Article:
The ABA Standing Committee on Pro Bono and Public Service convened, on October 24-25, a National Pro Bono Summit in Washington. I was privileged to be invited to participate, along with more than 100 other leaders representing bar associations, Legal Service Corporation, legal aid providers, private law firms, national advocacy organizations, government agencies, and law schools. Participants were surveyed prior to the meeting for ideas on innovative programs, proven best practices, challenges, and opportunities. Summit participants were divided into five work groups, with each group concentrating on a single aspect of pro bono. The groups examined:
- components of best practices;
- creating an infrastructure;
- encouraging involvement and commitment;
- ensuring quality and evaluation; and
- strategic approaches.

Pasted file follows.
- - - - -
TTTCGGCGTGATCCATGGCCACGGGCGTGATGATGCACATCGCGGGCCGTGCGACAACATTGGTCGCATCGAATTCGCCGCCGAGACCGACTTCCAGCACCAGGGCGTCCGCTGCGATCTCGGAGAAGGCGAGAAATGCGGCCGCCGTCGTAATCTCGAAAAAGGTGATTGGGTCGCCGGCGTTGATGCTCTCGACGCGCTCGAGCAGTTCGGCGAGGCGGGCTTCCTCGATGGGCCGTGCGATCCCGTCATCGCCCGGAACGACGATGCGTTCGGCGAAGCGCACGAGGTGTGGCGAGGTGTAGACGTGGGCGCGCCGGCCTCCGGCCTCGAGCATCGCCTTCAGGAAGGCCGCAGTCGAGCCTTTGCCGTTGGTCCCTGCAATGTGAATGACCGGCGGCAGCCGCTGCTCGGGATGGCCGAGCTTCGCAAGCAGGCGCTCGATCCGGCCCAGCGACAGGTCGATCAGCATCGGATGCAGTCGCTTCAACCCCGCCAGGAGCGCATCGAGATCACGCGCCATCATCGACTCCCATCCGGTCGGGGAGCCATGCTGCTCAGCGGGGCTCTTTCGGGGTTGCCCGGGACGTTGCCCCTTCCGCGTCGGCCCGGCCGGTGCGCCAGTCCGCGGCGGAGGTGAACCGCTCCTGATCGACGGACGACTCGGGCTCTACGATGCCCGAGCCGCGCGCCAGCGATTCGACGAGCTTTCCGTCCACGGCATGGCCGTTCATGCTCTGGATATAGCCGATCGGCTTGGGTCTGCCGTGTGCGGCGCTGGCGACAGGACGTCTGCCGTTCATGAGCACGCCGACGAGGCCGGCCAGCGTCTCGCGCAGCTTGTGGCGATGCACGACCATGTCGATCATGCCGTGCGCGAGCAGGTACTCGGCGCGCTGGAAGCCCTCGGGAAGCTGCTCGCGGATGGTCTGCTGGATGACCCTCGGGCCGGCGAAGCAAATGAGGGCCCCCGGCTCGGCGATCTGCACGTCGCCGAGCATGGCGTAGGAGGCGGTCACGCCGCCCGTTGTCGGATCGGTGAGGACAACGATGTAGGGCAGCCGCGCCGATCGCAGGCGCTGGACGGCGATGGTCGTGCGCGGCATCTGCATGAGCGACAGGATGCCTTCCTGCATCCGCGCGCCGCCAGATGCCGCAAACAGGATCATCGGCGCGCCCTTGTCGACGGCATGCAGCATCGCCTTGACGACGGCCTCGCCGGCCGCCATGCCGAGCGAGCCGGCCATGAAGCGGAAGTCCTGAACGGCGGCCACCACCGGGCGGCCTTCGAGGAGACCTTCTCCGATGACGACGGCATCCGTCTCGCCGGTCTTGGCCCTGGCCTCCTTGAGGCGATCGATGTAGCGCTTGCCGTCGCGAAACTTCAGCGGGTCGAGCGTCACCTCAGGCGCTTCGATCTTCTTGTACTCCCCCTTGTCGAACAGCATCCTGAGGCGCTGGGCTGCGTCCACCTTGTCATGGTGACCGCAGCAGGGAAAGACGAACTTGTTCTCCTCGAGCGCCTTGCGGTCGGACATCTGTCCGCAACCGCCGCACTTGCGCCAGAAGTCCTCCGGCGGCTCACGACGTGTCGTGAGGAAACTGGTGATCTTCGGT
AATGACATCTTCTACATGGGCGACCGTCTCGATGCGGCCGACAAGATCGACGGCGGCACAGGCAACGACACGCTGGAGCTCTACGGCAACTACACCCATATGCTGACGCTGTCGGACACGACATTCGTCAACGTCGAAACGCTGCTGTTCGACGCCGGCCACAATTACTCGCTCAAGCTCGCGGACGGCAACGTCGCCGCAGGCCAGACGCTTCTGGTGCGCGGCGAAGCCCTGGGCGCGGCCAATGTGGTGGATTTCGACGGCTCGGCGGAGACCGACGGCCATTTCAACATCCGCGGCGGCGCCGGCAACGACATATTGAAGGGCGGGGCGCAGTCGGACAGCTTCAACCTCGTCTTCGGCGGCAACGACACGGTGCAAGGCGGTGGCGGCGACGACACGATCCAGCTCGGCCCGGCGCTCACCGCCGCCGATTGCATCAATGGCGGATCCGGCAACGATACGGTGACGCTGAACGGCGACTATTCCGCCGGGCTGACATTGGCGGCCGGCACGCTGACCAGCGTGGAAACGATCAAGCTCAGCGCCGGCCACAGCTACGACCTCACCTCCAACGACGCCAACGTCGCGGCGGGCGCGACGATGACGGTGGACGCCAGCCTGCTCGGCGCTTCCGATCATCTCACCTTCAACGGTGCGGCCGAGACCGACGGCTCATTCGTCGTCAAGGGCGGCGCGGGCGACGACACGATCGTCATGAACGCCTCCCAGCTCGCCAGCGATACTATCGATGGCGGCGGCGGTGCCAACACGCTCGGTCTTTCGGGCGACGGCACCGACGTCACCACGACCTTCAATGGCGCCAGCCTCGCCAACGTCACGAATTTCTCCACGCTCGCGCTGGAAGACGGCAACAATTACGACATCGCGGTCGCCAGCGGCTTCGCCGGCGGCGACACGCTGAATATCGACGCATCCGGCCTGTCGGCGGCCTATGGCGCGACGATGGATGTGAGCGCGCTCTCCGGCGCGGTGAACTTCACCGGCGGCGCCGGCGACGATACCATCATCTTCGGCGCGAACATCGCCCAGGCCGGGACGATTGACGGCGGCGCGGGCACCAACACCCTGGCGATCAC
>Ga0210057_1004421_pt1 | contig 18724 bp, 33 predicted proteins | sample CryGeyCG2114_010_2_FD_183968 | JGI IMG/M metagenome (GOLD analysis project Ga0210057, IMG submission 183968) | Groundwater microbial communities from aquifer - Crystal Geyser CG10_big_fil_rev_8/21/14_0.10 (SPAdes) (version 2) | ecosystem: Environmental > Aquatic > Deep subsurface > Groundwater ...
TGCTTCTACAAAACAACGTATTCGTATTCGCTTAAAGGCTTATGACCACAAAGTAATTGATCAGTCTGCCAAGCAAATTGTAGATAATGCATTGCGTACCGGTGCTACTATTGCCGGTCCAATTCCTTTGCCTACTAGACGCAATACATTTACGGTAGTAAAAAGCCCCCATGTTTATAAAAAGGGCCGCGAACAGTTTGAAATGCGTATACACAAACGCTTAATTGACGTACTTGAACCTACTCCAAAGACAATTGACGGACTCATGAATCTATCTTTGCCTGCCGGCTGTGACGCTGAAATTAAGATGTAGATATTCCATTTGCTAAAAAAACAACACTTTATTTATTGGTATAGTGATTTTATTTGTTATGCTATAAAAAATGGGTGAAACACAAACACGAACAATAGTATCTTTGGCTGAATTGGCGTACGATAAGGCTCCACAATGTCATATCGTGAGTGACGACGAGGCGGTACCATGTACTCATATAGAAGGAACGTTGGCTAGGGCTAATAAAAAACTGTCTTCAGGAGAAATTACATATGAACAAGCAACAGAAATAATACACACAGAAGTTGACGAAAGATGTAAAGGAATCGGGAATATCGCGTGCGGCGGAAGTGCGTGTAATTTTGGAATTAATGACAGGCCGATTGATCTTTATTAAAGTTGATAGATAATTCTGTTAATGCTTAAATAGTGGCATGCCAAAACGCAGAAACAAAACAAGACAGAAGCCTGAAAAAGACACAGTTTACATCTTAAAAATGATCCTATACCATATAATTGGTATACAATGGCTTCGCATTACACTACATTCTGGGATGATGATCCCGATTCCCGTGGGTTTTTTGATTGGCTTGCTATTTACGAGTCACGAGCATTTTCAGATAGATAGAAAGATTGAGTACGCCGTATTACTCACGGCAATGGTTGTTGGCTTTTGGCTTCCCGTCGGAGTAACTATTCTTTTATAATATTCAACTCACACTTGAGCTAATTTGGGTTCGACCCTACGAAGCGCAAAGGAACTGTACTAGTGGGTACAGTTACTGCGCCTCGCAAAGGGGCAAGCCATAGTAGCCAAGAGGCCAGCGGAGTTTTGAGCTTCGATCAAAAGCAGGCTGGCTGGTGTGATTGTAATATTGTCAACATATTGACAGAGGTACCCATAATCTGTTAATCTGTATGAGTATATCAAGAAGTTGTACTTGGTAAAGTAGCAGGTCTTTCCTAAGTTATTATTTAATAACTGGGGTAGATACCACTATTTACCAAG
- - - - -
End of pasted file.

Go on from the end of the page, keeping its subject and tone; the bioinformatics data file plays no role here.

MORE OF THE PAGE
Each group was given a list of questions to address during a series of two-hour brainstorming sessions. Hundreds of ideas were generated within each group, and then distilled into ideas that would fit onto one or two PowerPoint slides. All of the notes and ideas generated at the Summit are being compiled and edited to guide the ongoing work of the participants. Summit participants were asked to commit to continue work on this effort over the coming year. United States Attorney General Eric Holder was the Summit’s keynote speaker. He stressed the importance of pro bono volunteers in closing the justice gap in America. Attorney General Holder noted estimates that suggest more than 80 percent of the legal needs of low-income and at-risk Americans remain unmet by the current service delivery system. Attorney General Holder reminded participants that the legal profession bears a sacred responsibility to provide access to the legal system. He urged attendees to “establish a path forward” and to build on the progress already made in pro bono development. He encouraged more attorneys to join in the effort to fulfill our country’s founding promise of equal justice under the law. Finally, Attorney General Holder asked participants to look beyond the traditional law firm pro bono model and include retired and inactive attorneys, corporate attorneys, and attorneys who are family caregivers in pro bono recruitment efforts.1 Over the course of the upcoming year Summit participants will produce recommendations for expanding pro bono opportunities and pro bono involvement. We will share those recommendations with you here in BIFOCAL and on the Elderbar list serve..